Nav: Home

DNA structure influences the function of transcription factors

September 02, 2016

Substances known as transcription factors often determine how a cell develops as well as which proteins it produces and in what quantities. Transcription factors bind to a section of DNA and control how strongly a gene in that section is activated. Scientists had previously assumed that gene activity is controlled by the binding strength and the proximity of the binding site to the gene. Researchers at the Max Planck Institute for Molecular Genetics in Berlin have now discovered that the DNA segment to which a transcription factor binds can assume various spatial arrangements. As a result, it alters the structure of the transcription factor itself and controls its activity. Neighbouring DNA segments have a significant impact on transcription factor shape, thus modulating the activity of the gene.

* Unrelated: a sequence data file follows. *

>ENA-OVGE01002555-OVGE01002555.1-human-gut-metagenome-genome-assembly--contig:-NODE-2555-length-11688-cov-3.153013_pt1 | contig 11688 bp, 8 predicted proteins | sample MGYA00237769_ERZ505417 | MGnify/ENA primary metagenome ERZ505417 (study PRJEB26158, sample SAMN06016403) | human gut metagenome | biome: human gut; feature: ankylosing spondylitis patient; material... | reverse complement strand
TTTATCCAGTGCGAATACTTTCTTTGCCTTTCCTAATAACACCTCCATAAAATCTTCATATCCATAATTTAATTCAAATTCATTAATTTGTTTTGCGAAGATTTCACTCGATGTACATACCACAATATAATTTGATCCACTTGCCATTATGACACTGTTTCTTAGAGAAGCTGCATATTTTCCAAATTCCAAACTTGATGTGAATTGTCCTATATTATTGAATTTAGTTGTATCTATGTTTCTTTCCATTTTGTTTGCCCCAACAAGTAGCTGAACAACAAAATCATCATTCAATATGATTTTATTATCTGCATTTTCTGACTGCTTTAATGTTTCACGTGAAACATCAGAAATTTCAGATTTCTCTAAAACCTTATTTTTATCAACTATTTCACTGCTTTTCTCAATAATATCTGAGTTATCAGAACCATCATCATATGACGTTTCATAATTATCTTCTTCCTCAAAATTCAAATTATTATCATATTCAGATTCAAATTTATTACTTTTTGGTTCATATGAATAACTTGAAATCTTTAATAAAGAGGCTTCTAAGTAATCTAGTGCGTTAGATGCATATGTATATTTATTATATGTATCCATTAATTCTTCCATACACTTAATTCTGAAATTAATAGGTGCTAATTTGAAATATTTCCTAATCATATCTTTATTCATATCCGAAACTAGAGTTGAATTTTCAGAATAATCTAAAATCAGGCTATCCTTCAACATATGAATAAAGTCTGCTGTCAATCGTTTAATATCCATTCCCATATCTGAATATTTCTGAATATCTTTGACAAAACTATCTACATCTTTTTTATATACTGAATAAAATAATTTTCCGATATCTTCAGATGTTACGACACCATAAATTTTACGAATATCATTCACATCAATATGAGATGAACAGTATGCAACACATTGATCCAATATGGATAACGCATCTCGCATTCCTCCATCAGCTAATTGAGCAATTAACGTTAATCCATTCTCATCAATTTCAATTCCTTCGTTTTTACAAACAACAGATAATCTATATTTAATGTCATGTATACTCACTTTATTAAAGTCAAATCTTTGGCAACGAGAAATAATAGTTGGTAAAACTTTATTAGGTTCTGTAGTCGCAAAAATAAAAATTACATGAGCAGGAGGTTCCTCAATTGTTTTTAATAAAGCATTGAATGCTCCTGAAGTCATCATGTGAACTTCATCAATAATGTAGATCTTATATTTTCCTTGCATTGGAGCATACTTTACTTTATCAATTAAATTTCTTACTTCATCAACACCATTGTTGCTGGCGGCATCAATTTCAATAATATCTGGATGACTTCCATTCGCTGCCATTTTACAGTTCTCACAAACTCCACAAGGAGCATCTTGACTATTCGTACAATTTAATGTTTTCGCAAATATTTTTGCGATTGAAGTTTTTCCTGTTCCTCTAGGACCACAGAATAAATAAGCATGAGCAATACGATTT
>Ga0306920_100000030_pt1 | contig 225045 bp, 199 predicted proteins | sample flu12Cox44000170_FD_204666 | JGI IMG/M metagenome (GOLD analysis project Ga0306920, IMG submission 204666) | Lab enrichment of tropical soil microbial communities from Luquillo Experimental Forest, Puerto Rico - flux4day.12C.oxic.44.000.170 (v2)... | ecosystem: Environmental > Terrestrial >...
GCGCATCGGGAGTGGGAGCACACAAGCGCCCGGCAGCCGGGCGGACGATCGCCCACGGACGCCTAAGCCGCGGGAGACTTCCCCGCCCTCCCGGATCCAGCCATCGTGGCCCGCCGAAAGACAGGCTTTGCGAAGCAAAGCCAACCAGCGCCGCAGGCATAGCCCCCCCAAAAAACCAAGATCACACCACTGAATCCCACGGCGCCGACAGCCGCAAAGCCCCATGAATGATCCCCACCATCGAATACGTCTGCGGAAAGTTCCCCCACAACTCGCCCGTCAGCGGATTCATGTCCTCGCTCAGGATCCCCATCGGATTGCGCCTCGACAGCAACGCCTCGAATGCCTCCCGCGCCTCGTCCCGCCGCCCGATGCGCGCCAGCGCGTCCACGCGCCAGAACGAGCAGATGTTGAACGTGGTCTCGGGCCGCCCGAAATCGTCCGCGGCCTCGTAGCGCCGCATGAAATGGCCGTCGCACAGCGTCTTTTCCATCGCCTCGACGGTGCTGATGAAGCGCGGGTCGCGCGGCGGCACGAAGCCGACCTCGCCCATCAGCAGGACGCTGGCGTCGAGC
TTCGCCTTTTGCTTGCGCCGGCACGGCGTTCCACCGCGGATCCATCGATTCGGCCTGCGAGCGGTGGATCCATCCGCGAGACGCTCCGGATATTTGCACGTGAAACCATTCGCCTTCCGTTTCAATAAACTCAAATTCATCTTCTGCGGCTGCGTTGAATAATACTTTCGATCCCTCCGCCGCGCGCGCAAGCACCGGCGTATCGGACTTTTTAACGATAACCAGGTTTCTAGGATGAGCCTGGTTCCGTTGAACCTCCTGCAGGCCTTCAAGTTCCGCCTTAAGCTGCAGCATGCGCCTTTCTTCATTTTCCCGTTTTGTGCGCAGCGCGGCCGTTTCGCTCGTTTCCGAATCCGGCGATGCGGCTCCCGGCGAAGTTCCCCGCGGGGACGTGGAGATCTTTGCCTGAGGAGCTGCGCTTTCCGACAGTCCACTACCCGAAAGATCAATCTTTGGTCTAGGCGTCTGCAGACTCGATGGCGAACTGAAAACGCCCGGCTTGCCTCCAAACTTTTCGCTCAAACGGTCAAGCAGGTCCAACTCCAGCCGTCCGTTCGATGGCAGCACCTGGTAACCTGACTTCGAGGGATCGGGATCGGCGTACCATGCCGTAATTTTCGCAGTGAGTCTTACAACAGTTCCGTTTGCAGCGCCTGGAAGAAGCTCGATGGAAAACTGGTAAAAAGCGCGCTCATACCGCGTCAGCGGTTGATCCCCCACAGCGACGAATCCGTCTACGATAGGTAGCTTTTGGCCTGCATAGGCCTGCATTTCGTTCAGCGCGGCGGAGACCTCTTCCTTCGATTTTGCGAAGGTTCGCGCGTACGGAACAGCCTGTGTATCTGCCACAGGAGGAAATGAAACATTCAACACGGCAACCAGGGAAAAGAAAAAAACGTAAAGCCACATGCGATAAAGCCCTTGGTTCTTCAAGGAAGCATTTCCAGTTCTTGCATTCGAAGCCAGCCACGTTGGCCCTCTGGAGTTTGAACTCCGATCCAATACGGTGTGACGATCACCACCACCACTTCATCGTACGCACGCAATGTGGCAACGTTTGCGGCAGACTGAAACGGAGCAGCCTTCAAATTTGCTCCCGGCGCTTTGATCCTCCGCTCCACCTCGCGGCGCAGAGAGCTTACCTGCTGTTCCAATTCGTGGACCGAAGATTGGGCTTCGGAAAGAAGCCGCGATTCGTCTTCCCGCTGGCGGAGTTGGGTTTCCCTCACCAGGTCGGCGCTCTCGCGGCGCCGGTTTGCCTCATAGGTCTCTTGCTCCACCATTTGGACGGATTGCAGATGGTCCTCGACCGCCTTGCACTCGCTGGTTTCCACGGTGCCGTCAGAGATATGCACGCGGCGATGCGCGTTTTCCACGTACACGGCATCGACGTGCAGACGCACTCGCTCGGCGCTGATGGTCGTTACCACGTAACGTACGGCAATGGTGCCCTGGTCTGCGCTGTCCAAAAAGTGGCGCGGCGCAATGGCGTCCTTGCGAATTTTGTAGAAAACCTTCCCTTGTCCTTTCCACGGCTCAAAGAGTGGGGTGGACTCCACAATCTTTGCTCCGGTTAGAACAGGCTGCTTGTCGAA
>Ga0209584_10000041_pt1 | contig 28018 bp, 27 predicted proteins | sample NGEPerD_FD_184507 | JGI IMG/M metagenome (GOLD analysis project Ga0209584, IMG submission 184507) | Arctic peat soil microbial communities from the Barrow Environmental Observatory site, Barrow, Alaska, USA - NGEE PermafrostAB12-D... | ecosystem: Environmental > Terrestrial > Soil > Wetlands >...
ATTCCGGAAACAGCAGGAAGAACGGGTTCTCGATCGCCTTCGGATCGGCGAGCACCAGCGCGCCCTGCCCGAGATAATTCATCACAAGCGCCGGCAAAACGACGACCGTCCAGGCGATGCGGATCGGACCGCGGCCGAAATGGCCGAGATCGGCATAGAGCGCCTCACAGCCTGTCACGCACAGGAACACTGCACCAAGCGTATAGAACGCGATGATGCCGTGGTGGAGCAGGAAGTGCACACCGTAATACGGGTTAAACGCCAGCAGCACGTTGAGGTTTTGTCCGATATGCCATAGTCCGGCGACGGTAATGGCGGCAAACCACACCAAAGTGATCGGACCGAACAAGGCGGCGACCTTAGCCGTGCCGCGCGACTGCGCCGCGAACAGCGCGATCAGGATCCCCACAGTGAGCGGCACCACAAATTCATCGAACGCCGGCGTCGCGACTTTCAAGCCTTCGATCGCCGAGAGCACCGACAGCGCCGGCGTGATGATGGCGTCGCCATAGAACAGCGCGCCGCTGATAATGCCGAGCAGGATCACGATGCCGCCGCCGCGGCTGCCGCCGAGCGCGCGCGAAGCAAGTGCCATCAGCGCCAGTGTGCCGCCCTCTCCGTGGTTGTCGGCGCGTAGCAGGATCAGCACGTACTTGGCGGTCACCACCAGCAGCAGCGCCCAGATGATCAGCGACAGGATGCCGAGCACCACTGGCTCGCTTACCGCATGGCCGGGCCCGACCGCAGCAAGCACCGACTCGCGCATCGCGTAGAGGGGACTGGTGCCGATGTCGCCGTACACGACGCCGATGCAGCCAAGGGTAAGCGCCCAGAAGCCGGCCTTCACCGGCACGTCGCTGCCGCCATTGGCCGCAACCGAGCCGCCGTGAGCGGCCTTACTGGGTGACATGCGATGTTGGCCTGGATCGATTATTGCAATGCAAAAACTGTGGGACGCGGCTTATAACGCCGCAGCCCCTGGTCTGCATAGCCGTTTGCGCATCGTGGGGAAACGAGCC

For a car to move, it is not enough for a person to sit in the driver's seat: the driver has to start the engine, press on the accelerator and engage the transmission. Things work similarly in the cells of our body. Until recently, scientists had suspected that certain proteins only bind to specific sites on the DNA strand, directing the cell's fate in the process. The closer and more tightly they bind to a gene on the DNA, the more active the gene was thought to be. These proteins, known as transcription factors, control the activity of genes.